This case below of Lofty –v- Hamis (EAT) deals with the question of when under the Equality Act 2010 does cancer become automatically deemed as a disability. The Equality Act currently has a Schedule 1 which lists those illnesses and diseases which are automatically deemed to be a disability, therefore attracting protection under the Equality Act.
Mrs Lofty was a café assistant and following a biopsy of a blemish on her cheek, she was found to have lentigo maligna which was described as a ‘pre-cancerous lesion which could result in [skin cancer]’. Following absences from work, some of which were related to treatment for the condition, including two operations to remove the malignant cells, Mrs Lofty was dismissed by her employer and she claimed for unfair dismissal and disability discrimination.
Initially, the Tribunal upheld the unfair dismissal claim but dismissed the disability discrimination claim as it found that although cancer is deemed a disability under the Equality Act, in the view of the Tribunal the condition did not amount to cancer since it was pre-cancerous and it was confirmed following the operations that Mrs Lofty had not developed skin cancer.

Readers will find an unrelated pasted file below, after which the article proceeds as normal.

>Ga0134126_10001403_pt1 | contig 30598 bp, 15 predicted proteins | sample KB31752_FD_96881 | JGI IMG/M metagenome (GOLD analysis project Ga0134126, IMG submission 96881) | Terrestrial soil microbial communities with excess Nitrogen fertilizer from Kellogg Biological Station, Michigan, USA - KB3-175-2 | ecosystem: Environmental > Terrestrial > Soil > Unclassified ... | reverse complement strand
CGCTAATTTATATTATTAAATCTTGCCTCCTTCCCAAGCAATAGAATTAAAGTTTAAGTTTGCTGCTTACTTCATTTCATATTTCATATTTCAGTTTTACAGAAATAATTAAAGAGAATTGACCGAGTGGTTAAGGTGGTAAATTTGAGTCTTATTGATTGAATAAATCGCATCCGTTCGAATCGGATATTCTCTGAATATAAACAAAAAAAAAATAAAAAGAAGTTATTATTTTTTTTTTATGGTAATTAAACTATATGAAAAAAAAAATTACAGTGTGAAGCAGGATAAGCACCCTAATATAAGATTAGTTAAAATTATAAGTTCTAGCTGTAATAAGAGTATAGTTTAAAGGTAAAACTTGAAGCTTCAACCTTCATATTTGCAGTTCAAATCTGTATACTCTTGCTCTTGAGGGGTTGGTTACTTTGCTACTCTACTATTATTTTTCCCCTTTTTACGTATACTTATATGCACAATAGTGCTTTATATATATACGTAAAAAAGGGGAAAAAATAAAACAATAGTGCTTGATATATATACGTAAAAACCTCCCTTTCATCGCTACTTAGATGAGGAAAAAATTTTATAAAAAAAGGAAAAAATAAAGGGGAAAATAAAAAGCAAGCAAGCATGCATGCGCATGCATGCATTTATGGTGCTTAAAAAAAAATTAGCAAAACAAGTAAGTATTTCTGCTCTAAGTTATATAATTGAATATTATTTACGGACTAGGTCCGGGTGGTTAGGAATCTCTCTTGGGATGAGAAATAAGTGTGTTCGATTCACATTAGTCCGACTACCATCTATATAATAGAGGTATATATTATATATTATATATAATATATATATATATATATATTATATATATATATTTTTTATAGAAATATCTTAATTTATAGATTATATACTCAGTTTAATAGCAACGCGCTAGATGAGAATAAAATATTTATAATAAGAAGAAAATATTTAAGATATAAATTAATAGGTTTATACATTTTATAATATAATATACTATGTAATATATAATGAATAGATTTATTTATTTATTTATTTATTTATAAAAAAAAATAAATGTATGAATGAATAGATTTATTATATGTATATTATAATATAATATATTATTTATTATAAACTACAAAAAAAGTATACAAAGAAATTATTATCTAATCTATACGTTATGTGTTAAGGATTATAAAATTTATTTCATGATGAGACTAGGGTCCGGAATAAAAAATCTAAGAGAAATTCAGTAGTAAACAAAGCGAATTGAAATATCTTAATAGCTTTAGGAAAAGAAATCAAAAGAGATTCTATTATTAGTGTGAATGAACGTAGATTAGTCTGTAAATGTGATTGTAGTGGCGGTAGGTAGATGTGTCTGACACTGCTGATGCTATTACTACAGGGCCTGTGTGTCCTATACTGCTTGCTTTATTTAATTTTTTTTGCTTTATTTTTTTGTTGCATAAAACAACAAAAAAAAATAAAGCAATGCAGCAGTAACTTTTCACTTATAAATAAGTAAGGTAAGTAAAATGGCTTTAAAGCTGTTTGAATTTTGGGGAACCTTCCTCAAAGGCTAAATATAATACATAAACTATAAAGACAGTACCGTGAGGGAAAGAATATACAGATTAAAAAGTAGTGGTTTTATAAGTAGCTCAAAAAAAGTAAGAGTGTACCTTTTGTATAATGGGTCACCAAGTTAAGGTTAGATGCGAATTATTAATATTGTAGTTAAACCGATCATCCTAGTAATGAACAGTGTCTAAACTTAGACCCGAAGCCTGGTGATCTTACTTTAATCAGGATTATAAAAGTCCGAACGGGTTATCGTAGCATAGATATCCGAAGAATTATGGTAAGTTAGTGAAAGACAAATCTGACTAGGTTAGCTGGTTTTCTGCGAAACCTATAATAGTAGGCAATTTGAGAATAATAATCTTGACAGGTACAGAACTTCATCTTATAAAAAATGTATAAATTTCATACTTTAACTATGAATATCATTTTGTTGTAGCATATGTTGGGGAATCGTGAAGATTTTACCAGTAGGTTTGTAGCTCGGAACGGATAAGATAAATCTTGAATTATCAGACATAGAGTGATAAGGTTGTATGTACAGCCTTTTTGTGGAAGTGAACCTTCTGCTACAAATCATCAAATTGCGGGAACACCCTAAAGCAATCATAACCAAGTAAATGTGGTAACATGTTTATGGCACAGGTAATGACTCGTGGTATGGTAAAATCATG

In the Employment Appeal Tribunal it was found that Mrs Lofty did have cancer cells in the top layer of her skin and it was highlighted that the Equality Act does not in fact distinguish between invasive or other types of cancer. The wording was intended to avoid any uncertainty regarding this. In terms of this skin cancer, the evidence found that it was a type of cancer and it found that Mrs Lofty did have a deemed disability under the Equality Act.
Employers should always be cautious of dismissing any cancer related illnesses as not being a deemed disability under the Equality Act. Even if something is not a deemed disability, it may amount to a disability under the Equality Act under the normal definition. As always, with any disability issue or long term illness, expert evidence is important in order to determine what exactly you are dealing with.
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